Access is privilege. Privilege is trust. A teenager gets a job at the local hardware store and is issued keys to open cabinets with high value items. He is being trusted with a privileged access necessary for job performance. Police officers have privileged access to classified databases on criminal histories, driver/motor vehicle records, and premise information. They swear an oath to only use this info for official purposes…the public places trust in them. However, simply being placed in a position of trust does not always guarantee equal privileged access among law enforcement agencies. This is the case with the Illinois State Police and their ability to input motor carrier inspection data into a national database. Local police do not have this access.
The Motor Carrier Safety Assistance Program (MCSAP) is a funding mechanism of the Federal Motor Carrier Safety Administration to provide States and local jurisdictions funds to perform commercial motor vehicle safety initiatives. The FMCSA designates a lead state agency to manage their MCSAP funding. In Illinois, MCSAP dollars initially flow through the Illinois Department of Transportation and are then disbursed to the Illinois State Police CVEO program and their own IDOT programs as described by statute in 625 ILCS 5/18b-100. These programs and their funding are built on enforcement of the FMCSR.
When ISP troopers perform a motor carrier inspection under the standards of the Commercial Vehicle Safety Alliance, data is collected and entered into a uniform computer database called ASPEN. Data from the inspection may yield violations, but it also will report lack of violations. Violations of the FMCSR are gathered and tracked by IDOT, and IDOT will audit and assess fines to trucking companies based on their histories.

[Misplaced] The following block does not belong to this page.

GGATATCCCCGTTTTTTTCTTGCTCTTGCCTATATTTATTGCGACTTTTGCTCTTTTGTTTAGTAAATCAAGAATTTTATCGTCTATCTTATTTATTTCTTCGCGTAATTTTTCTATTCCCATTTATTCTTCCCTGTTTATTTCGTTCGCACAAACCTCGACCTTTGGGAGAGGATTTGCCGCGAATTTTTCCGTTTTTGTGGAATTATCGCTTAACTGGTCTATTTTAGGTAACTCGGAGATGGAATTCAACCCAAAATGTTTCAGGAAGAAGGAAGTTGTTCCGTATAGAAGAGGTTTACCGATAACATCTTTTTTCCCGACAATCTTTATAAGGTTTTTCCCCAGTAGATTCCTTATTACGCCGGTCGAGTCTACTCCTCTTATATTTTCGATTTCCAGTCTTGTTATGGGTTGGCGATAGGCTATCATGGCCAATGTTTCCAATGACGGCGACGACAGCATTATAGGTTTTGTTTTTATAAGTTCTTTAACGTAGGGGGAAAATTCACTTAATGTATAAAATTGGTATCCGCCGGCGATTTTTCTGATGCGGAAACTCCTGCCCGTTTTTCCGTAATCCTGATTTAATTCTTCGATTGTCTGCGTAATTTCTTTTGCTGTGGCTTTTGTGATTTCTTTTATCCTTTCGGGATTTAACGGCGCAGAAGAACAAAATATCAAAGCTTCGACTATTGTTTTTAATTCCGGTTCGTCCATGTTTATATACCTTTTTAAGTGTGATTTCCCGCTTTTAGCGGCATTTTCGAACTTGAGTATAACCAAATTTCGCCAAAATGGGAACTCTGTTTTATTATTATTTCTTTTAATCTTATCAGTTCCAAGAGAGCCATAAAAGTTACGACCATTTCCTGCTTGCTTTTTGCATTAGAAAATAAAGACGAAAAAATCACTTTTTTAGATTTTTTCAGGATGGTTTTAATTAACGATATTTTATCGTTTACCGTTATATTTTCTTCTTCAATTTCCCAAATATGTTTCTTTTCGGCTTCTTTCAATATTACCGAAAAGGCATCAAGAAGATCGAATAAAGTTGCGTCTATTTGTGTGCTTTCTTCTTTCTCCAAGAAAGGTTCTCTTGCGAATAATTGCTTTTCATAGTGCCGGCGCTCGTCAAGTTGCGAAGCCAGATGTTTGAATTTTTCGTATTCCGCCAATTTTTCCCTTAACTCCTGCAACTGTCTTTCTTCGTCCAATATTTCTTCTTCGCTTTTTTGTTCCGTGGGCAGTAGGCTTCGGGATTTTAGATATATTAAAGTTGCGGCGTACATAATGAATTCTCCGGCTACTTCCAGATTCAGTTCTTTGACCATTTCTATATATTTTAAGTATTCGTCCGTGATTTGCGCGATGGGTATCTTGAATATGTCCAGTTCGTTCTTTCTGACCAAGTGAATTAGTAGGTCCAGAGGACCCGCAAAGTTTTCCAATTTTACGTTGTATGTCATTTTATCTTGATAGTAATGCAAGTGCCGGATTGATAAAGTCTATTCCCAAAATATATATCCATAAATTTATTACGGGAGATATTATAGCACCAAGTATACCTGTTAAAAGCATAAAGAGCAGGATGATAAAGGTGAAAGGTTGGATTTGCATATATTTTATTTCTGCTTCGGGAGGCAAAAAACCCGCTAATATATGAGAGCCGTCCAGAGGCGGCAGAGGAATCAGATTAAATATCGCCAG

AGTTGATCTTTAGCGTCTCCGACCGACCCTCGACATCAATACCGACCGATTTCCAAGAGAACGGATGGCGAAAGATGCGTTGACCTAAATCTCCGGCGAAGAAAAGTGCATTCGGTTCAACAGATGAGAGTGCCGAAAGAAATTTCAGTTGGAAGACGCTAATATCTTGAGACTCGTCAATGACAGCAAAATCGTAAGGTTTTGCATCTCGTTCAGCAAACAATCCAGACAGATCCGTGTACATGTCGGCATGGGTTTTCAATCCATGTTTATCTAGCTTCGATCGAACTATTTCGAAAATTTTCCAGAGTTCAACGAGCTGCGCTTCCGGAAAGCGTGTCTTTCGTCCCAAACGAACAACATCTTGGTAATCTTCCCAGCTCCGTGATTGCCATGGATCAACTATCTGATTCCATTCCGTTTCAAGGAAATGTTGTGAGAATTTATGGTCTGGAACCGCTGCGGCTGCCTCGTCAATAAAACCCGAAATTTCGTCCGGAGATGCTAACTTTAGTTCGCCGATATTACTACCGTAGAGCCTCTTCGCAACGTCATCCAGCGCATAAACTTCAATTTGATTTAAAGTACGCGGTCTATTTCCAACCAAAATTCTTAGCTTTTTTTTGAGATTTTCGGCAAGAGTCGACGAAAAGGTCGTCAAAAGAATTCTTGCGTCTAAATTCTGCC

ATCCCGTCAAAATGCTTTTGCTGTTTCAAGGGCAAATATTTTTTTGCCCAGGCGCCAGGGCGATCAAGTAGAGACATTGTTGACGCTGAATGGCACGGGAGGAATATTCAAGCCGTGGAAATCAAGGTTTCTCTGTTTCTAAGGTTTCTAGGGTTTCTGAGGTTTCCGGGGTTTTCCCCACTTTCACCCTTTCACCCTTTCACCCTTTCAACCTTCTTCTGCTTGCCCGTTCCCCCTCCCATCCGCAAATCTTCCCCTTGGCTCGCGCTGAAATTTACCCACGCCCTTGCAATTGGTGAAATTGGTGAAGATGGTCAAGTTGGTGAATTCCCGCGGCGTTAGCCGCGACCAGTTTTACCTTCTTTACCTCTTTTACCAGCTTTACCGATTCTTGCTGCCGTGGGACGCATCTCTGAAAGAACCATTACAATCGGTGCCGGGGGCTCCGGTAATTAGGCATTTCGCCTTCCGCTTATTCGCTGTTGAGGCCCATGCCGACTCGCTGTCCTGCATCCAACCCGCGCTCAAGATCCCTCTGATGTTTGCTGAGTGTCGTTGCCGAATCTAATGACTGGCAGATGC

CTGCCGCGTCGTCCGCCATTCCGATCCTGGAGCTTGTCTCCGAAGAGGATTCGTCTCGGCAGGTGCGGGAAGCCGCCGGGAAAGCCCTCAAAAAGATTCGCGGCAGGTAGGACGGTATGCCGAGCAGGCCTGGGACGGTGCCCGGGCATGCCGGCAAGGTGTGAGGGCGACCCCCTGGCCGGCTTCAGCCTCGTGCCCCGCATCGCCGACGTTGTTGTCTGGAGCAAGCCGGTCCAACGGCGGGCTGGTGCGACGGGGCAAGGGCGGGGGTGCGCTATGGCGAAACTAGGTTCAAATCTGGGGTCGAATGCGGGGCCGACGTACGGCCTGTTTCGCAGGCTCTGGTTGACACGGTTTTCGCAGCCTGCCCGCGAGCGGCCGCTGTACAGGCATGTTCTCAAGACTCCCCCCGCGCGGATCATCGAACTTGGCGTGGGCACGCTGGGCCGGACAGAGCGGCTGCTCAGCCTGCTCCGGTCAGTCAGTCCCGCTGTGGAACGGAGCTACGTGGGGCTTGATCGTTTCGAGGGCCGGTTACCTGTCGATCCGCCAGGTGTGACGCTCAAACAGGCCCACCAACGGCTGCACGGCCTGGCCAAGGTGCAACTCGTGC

In order to provide fair and uniform enforcement, trucks that pass motor carrier inspections have CVSA stickers placed on the windows. These stickers, while valid, serve as notice to other inspectors nationwide that this truck has recently passed an inspection and other inspectors should not re-inspect them unless there is a special circumstance. This is important because a fleet with a 3,000 trucks has greater chances of being inspected than a company with a fleet of 10 trucks.
After data passes through IDOT, it is transmitted onto the FMCSA who compiles a safety rating for each company. This system is now called “CSA” which stands for Compliance-Safety-Accountability. This program is not without controversy, but the point is there is one uniform clearinghouse for FMCSR data nationwide.
So how does all this information prove local Illinois police have no authority to enforce the FMCSR? The answer is uniformity.
A local police officer attempting to investigate violations of the FMCSR may very well find some actual FMCSR violations. However, the best he can do is “shoehorn” these violations into the IVC (see next week’s article) under state code. These violations do not make it into the federal database, therefore usurping the designated protocol the federal government has set up to report violations. The uniform reporting of violations into CSA is critical to detection of companies that are unsafe.
At the same time, the local police officer cannot enter exonerating data into the CSA system to show that a carrier has passed an inspection. In the eyes of the trucking community, a stop and inspection by the police deserves to be treated uniformly. The trucker without any violations may not receive any citations, but there is no mark in the CSA system that he has passed muster. Further down the road an ISP trooper may stop him and perform the exact same inspection and again clear the driver/company of any violations, but the damage is done. The driver and the company have now been stopped twice, exonerated twice, yet only reported once. If time is money for a trucking business, the police ought not to waste their time by not giving credit when credit is due.